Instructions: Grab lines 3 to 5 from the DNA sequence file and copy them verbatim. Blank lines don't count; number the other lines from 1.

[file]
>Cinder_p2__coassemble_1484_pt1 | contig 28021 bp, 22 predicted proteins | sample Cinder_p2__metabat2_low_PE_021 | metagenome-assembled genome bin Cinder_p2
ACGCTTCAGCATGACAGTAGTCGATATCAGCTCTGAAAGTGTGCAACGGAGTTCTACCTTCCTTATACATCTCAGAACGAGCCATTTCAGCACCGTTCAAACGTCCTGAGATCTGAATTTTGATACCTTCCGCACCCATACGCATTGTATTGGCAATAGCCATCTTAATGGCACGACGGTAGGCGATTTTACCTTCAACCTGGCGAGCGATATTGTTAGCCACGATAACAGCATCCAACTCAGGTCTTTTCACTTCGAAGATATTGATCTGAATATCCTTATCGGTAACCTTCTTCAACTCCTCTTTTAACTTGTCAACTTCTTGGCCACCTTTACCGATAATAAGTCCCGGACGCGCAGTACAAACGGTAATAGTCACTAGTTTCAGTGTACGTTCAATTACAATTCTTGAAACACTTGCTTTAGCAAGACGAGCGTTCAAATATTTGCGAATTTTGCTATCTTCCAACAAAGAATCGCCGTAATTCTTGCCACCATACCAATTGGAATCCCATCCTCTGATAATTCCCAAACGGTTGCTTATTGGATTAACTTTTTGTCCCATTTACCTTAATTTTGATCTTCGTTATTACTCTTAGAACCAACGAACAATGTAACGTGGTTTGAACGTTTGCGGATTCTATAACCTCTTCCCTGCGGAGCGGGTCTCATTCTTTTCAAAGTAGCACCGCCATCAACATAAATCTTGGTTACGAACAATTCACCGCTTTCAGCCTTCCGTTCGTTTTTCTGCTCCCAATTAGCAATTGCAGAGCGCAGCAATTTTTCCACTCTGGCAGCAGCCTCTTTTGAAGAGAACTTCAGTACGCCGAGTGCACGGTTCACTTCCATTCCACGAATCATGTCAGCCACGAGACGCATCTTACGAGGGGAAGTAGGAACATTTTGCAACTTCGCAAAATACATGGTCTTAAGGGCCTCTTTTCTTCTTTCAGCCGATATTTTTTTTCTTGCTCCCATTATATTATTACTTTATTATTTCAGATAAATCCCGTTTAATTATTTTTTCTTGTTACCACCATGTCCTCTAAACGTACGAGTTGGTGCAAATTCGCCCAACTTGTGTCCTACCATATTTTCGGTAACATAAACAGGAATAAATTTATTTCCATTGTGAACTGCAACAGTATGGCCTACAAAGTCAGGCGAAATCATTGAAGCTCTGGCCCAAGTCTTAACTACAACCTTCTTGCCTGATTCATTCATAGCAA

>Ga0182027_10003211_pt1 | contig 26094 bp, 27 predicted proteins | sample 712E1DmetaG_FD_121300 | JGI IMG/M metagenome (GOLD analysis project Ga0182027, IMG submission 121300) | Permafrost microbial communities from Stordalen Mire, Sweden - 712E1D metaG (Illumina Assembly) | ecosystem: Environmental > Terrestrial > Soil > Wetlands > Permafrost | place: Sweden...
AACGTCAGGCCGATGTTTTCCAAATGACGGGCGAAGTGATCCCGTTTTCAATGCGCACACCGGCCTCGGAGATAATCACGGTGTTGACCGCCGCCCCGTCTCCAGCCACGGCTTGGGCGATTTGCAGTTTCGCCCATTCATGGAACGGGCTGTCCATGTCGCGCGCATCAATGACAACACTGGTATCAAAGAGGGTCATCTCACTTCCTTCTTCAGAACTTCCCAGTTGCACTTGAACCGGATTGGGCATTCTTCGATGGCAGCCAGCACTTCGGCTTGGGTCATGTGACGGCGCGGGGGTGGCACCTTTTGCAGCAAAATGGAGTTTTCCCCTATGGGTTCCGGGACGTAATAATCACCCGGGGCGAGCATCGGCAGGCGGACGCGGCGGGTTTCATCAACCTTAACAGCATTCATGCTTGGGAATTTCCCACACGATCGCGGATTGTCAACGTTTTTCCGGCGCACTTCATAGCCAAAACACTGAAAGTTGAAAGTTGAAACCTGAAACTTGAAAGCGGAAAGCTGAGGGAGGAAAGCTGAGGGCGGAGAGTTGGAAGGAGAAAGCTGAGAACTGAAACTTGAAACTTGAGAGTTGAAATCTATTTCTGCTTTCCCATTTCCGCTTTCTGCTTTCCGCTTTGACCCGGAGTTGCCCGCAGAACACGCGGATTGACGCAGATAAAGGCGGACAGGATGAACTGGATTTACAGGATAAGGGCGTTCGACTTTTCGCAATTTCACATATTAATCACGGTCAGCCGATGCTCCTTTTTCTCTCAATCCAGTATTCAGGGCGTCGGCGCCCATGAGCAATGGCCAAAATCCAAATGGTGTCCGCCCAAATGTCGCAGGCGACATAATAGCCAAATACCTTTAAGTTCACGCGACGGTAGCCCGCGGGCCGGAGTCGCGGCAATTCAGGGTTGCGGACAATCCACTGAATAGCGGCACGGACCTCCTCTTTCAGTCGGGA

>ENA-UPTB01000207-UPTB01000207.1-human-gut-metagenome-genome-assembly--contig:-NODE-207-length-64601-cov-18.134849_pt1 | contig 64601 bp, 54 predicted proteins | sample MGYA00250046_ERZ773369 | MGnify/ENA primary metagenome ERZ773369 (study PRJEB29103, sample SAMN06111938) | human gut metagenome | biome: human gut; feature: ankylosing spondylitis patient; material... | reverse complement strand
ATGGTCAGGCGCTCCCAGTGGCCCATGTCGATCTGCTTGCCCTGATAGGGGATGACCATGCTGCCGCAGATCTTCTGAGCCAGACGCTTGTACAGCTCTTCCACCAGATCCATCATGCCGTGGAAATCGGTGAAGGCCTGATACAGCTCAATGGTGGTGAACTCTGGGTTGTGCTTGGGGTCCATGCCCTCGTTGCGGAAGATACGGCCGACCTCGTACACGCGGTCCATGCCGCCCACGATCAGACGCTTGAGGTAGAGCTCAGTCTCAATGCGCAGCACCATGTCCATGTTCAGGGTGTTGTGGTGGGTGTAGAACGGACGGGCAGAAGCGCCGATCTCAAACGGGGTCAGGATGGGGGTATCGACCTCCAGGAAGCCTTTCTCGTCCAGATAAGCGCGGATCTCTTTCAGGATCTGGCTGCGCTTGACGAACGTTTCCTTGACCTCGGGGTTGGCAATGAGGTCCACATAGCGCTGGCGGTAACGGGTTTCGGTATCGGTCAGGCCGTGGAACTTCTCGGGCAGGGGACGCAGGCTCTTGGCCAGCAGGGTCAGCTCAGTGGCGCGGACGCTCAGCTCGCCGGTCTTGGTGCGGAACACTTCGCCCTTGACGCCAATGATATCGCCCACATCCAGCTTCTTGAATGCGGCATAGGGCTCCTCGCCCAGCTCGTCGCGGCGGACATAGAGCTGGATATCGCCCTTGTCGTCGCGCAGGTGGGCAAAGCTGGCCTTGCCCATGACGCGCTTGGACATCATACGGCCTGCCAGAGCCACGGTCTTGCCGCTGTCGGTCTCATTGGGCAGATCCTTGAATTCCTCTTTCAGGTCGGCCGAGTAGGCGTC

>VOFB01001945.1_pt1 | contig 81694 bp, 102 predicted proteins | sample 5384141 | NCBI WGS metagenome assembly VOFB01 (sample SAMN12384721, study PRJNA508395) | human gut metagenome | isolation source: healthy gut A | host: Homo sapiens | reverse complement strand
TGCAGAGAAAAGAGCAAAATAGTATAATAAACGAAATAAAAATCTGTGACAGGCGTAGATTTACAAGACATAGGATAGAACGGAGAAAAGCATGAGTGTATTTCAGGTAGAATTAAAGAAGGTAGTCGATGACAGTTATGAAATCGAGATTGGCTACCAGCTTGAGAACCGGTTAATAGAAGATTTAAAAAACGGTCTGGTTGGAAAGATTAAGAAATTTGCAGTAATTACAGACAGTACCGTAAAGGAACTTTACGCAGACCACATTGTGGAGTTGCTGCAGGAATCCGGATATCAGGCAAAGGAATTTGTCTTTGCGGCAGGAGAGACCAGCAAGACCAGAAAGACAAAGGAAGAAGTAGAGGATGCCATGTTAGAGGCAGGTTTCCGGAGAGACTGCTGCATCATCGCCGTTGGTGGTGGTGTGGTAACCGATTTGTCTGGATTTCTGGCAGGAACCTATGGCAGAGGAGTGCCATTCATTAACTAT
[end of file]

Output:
>Ga0182027_10003211_pt1 | contig 26094 bp, 27 predicted proteins | sample 712E1DmetaG_FD_121300 | JGI IMG/M metagenome (GOLD analysis project Ga0182027, IMG submission 121300) | Permafrost microbial communities from Stordalen Mire, Sweden - 712E1D metaG (Illumina Assembly) | ecosystem: Environmental > Terrestrial > Soil > Wetlands > Permafrost | place: Sweden...
AACGTCAGGCCGATGTTTTCCAAATGACGGGCGAAGTGATCCCGTTTTCAATGCGCACACCGGCCTCGGAGATAATCACGGTGTTGACCGCCGCCCCGTCTCCAGCCACGGCTTGGGCGATTTGCAGTTTCGCCCATTCATGGAACGGGCTGTCCATGTCGCGCGCATCAATGACAACACTGGTATCAAAGAGGGTCATCTCACTTCCTTCTTCAGAACTTCCCAGTTGCACTTGAACCGGATTGGGCATTCTTCGATGGCAGCCAGCACTTCGGCTTGGGTCATGTGACGGCGCGGGGGTGGCACCTTTTGCAGCAAAATGGAGTTTTCCCCTATGGGTTCCGGGACGTAATAATCACCCGGGGCGAGCATCGGCAGGCGGACGCGGCGGGTTTCATCAACCTTAACAGCATTCATGCTTGGGAATTTCCCACACGATCGCGGATTGTCAACGTTTTTCCGGCGCACTTCATAGCCAAAACACTGAAAGTTGAAAGTTGAAACCTGAAACTTGAAAGCGGAAAGCTGAGGGAGGAAAGCTGAGGGCGGAGAGTTGGAAGGAGAAAGCTGAGAACTGAAACTTGAAACTTGAGAGTTGAAATCTATTTCTGCTTTCCCATTTCCGCTTTCTGCTTTCCGCTTTGACCCGGAGTTGCCCGCAGAACACGCGGATTGACGCAGATAAAGGCGGACAGGATGAACTGGATTTACAGGATAAGGGCGTTCGACTTTTCGCAATTTCACATATTAATCACGGTCAGCCGATGCTCCTTTTTCTCTCAATCCAGTATTCAGGGCGTCGGCGCCCATGAGCAATGGCCAAAATCCAAATGGTGTCCGCCCAAATGTCGCAGGCGACATAATAGCCAAATACCTTTAAGTTCACGCGACGGTAGCCCGCGGGCCGGAGTCGCGGCAATTCAGGGTTGCGGACAATCCACTGAATAGCGGCACGGACCTCCTCTTTCAGTCGGGA

>ENA-UPTB01000207-UPTB01000207.1-human-gut-metagenome-genome-assembly--contig:-NODE-207-length-64601-cov-18.134849_pt1 | contig 64601 bp, 54 predicted proteins | sample MGYA00250046_ERZ773369 | MGnify/ENA primary metagenome ERZ773369 (study PRJEB29103, sample SAMN06111938) | human gut metagenome | biome: human gut; feature: ankylosing spondylitis patient; material... | reverse complement strand